Over the years, I have noticed something inside of me start to develop, and that is the need for regular retail therapy. In other words – I like to shop.

I figure that I’m not the only woman with this problem, so I decided to write about it. 🙂

While I like to buy something every so often, I still consider myself a “normal shopper”. I don’t spend hours in a mall, I’m just always “looking around”.

Lately however, I’ve noticed that regardless of whether I receive good or bad news, I’ll buy something. If it’s good news, I buy something to “celebrate”. If it’s bad news or if I’m frustrated with something or work, I buy something to “cheer me up”.

This recent realization has got me thinking that perhaps I might just be addicted to shopping.

So I went deeper into understanding my habit. It hit me that it wasn’t just about good or bad news, it was about emotion. If I was proud and happy, I would shop. If I was sad, clueless or frustrated, I would shop.

At first I thought it was only me. But then I realized there was a name for this problem – retail therapy.

According to Time magazine, “A survey conducted by TNS Global on behalf of found that more than half of Americans (52%, including 64% of women and 40% of men) admit to engaging in “retail therapy” – the act of shopping and spending to improve one’s mood. This echoes a previous study, published in the Journal of Psychology and Marketing, that revealed 62% of shoppers had purchased something to cheer themselves up, and another 28% had purchased as a form of celebration.” You can read the full article here.

Wikipedia even says that it’s a psychological disorder! “Researchers at Melbourne University have advocated its classification as a psychological disorder called oniomania or compulsive shopping disorder”.

So, when I learned this I decided to conduct a little experiment for this need for frequent retail therapy.

I went on a “shopping detox”.

I quit shopping for a month and I discovered a few things.

For one, less is definitely more. I realized that most of the things I wanted, I really didn’t need. These things I was buying were an impulse buy. I also noticed I don’t need much stuff to be happy. In fact, after three weeks of being on this detox I realized that buying stuff had nothing to do with feeling and being happy at all! (This was an “A-ha!” moment for me.)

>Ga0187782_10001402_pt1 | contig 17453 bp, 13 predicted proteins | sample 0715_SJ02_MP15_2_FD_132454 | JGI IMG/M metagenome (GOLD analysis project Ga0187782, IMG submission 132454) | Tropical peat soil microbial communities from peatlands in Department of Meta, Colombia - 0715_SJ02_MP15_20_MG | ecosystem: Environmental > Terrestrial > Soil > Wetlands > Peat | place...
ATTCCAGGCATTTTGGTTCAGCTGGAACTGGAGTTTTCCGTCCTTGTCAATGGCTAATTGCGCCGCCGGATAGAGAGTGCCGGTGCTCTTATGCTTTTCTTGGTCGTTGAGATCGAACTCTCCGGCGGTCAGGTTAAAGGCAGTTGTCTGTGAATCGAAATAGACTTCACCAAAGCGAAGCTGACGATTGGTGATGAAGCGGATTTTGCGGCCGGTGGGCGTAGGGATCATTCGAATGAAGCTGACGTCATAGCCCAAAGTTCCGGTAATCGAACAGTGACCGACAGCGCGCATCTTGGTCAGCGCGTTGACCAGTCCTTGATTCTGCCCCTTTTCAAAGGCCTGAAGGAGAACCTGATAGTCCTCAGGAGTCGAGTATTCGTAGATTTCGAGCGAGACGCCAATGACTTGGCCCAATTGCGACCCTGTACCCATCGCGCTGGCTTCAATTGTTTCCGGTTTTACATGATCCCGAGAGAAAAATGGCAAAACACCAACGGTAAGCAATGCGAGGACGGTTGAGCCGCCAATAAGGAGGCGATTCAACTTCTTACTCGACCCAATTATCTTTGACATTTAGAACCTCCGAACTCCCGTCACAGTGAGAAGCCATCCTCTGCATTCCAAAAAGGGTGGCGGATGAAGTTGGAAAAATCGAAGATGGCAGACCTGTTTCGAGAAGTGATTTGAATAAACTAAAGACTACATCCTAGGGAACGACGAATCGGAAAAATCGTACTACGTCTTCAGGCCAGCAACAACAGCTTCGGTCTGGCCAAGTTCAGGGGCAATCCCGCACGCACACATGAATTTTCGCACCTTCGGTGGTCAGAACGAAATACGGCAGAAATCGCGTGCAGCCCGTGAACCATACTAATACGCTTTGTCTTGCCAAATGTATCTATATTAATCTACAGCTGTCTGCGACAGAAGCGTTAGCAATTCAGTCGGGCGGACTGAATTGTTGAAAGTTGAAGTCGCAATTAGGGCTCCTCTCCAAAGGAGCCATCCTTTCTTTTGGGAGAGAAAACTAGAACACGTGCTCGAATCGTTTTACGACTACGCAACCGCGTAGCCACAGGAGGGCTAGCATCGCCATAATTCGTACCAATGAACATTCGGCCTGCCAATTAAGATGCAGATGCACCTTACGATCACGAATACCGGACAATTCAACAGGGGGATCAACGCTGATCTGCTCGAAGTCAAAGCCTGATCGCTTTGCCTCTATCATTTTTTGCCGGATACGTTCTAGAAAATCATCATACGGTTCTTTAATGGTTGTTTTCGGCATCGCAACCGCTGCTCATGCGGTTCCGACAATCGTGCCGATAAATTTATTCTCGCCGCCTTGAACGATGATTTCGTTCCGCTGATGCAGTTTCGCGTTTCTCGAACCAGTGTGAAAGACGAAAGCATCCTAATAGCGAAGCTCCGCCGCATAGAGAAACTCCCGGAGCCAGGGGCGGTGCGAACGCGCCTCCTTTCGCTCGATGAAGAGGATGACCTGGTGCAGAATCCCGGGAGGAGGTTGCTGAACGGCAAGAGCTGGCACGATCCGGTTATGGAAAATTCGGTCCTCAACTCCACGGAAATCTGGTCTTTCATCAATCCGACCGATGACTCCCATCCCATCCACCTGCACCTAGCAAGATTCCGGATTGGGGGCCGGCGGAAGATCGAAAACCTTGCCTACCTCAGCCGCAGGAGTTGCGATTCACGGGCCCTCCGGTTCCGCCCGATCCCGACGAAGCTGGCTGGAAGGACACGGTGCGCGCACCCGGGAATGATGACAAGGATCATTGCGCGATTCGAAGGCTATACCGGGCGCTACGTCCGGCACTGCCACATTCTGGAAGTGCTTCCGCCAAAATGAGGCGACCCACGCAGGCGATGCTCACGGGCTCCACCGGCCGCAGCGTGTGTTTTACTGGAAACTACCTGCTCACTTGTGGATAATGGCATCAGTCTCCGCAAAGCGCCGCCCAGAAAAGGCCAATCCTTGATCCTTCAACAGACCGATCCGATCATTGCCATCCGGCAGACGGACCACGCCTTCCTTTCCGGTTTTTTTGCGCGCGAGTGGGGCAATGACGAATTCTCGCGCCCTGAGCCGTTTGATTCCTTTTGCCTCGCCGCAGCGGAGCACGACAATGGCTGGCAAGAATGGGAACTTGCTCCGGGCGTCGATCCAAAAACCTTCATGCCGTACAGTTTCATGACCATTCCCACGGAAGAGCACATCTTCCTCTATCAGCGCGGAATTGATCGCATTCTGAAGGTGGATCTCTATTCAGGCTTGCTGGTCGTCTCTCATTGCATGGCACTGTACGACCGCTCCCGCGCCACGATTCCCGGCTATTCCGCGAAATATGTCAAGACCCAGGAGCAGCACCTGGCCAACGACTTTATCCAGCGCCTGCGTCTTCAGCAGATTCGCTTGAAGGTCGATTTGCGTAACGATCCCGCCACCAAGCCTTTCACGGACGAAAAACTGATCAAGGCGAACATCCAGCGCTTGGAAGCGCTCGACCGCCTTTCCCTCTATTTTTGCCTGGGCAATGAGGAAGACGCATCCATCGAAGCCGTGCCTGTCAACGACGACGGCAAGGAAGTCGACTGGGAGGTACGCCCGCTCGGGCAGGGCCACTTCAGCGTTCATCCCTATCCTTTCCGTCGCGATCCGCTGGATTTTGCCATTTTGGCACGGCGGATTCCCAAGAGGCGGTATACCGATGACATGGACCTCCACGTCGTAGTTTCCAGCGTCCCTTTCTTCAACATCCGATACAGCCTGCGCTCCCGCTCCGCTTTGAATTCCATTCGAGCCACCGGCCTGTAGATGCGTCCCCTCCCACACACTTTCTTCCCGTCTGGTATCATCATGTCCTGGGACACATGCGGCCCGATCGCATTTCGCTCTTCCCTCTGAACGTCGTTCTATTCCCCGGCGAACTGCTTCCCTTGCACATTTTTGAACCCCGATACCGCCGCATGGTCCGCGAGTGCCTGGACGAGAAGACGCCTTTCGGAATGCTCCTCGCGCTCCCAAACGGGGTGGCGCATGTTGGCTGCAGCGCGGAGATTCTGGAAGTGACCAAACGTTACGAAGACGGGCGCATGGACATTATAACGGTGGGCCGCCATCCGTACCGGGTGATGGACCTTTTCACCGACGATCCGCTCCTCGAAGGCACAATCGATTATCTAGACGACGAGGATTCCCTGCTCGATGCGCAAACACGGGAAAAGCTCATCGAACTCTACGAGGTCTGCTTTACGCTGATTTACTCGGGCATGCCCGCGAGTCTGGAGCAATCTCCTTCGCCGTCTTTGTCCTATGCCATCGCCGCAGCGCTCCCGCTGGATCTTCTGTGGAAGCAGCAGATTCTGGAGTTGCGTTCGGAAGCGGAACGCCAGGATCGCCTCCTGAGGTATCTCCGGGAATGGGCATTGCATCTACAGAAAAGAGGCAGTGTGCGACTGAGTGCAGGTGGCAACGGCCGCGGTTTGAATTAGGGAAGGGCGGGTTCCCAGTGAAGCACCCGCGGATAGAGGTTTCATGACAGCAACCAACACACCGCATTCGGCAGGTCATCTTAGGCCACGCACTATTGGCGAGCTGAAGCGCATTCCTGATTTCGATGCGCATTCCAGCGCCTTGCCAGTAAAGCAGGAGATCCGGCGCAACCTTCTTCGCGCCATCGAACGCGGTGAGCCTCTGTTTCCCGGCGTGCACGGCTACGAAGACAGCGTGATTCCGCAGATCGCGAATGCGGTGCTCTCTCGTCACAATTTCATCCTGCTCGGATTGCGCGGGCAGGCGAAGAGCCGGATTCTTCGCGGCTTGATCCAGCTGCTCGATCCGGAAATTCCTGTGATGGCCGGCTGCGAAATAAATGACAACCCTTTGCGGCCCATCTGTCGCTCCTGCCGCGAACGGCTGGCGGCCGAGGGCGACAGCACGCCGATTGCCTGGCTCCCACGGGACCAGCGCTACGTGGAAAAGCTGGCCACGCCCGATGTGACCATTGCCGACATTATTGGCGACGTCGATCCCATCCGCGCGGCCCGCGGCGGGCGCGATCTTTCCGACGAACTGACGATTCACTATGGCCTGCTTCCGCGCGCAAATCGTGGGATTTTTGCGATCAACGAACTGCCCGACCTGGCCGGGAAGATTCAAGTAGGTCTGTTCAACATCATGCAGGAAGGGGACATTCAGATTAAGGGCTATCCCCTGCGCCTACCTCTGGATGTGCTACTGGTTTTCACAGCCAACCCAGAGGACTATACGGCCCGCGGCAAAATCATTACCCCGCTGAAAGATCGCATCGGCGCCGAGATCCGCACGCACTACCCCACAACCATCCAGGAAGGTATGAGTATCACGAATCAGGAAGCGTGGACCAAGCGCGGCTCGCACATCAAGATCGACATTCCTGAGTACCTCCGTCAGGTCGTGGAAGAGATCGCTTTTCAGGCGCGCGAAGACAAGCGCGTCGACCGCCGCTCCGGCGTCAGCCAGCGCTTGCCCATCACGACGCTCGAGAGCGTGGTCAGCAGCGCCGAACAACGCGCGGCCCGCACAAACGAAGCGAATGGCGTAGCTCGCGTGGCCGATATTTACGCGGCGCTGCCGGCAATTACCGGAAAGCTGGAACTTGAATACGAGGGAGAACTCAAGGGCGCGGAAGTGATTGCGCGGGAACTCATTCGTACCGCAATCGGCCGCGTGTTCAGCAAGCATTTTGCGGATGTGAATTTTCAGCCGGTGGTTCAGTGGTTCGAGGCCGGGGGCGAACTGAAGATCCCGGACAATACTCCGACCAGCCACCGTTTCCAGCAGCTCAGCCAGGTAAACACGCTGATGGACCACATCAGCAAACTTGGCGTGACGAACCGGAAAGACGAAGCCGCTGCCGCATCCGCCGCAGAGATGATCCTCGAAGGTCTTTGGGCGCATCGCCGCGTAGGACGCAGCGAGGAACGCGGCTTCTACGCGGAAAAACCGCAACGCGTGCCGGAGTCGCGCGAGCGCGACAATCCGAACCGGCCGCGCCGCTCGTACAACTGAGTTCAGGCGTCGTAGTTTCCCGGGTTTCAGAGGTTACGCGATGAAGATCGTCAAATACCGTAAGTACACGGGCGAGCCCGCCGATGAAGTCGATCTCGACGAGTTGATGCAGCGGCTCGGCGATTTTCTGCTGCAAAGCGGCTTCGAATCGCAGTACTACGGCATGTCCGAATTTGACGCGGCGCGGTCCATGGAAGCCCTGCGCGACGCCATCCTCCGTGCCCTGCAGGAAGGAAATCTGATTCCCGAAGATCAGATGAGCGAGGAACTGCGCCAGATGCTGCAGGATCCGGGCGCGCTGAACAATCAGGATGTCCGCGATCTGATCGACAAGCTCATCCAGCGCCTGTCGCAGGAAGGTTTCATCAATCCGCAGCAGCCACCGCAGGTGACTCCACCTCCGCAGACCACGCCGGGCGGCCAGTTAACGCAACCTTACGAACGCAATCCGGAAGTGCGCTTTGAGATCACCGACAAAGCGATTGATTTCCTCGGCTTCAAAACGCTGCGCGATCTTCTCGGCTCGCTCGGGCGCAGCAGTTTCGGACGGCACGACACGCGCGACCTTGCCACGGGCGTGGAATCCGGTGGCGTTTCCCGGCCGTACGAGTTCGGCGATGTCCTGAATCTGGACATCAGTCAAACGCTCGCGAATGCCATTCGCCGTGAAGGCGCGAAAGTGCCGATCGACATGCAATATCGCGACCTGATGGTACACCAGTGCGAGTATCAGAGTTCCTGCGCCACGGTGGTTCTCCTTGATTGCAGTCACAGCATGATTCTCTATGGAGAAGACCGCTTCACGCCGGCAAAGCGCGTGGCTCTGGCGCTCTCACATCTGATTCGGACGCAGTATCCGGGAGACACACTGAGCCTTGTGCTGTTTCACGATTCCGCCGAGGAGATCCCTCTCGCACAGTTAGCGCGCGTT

I realized that happiness comes from within. No dress, shoe or bag is directly associated with actually making me feel better – though it can make me look better. Whether I was happy or not depended on me, and nothing or noone else. That one was tough though, because the idea of instant happiness was so appealing. But all that is just a façade – deep, meaningful and lasting relationships was something I needed to work on with me, myself and I.

Through this process I also realized that more shopping detox, meant more money in the bank! By not shopping for a few weeks, my savings were adding up. It was nice to see that instead of cash flowing toward shopping bills, it was going straight into my growing nest egg. (High five from my future self!)

So… after getting this far, are you thinking (or maybe you know) that you might have a “retail therapy” problem just like me?

Don’t worry – you can do this detox too. Here are 4 tips on how to do that:

1. Set A Timeframe

I normally do it for a month at a go. Personally, I feel 30 days is the perfect timeline to keep your bad habits in check, and it’s a totally doable – 30 days can go in a blink if you keep yourself busy.

2. Set The Rules

Set some parameters: for me, it’s “only kids shopping allowed” (if we really need it) and “household shopping allowed” (again, only if we need it). Really though, it’s your detox so your rules. You can decide how light or heavy you want to take it.

3. Accept Yourself Throughout The Process

During your detox you will experience some “withdrawal symptoms” and see parts of yourself that you may not like. Don’t judge this side of you, just understand it and accept it. We live in a consumption-happy society and buying is becoming more and more a part of ourselves. The first step to changing this habit is to realize it and admit it.

4. Enjoy

Appreciate the fact that through this process you’re learning more about yourself. What triggers you and excites you. Also enjoy the fact that you’ll end up with more money to spend on the things that you really do need and love.

And so with that retail therapy advice I know sometimes we do face a challenge – how do you go on a shopping detox when a season like Christmas or New Year is around the corner? For one, detoxing on the shopping now helps to ease you into a comfortable holiday budget, and second, perhaps think “presence” versus “presents”.

Watch this thoughtful 3-minute video – hope it touches your heart like it did mine!

Know anything about needing retail therapy? We’d love to hear your story and tips below!

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